A musician's series of works organized by date of publication is an example of an opus.
nounpl. opera or opuses
Origin of opusClassical Latin a work ; from Indo-European an unverified form ops ; from base an unverified form op-, to work, riches from source Classical Latin ops, riches, Sanskrit ápas-, work, Old English efnan, to work, do
nounpl. o·pe·ra or o·pus·es
Origin of opusLatin; see op- in Indo-European roots.
(plural opuses or opera)
- A work of music or set of works with a specified rank in an ordering of a composer's complete published works.
- Beethoven's opus eighteen quartets are considered by many to be the beginning of the Romantic era.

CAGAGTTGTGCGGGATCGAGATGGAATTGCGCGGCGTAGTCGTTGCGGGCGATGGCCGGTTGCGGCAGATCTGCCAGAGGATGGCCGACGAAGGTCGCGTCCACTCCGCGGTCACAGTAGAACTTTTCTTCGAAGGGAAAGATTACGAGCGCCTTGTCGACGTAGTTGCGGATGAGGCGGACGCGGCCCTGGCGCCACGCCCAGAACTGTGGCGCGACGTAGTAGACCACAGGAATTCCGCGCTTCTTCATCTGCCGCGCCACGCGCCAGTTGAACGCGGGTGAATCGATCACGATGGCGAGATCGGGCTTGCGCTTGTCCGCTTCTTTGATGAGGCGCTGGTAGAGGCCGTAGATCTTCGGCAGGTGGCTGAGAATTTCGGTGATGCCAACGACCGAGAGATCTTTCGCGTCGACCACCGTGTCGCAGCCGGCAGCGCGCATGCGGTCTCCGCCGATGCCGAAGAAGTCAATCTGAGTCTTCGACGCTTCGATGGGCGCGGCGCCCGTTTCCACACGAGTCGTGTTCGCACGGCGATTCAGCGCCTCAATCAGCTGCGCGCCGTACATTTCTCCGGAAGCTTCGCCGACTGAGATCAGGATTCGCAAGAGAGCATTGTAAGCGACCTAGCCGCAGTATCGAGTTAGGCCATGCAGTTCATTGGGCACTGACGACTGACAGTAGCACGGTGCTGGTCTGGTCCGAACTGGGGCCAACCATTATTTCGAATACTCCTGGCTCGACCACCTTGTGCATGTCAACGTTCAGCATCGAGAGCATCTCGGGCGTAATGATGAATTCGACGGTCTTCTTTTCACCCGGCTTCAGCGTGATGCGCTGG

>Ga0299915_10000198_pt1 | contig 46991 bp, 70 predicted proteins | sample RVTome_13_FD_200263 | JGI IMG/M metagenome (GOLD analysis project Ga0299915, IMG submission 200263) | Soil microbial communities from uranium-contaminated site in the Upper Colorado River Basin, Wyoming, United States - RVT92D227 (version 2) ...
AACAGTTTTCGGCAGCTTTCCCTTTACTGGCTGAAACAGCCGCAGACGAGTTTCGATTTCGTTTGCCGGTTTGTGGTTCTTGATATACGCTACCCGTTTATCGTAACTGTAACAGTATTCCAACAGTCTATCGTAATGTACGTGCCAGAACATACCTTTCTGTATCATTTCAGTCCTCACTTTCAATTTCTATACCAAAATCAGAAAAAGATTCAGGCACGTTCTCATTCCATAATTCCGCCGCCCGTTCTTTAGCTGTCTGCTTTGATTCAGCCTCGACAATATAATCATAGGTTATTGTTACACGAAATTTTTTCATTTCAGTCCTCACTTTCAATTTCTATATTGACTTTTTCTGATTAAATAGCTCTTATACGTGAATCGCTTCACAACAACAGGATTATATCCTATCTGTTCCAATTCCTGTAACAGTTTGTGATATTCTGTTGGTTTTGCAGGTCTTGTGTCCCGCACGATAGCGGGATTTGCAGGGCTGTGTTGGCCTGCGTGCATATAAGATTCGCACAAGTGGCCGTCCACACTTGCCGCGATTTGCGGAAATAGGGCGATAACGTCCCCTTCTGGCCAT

- A work, especially of art.
- The painter's last opus was a dedication to all things living, in a surprising contrast to all of his prior work.
The most common plural of opus in English is opuses. Some people use the Latin plural, opera. Opi is fairly common in the field of classical music, though mostly in informal contexts. The use of any of these three pluralizations may result in the speaker being corrected, though opi above all should be avoided in formal contexts. Outside of music, the word opus sees particularly frequent use in the expression magnum opus.
Borrowed from Latin opus.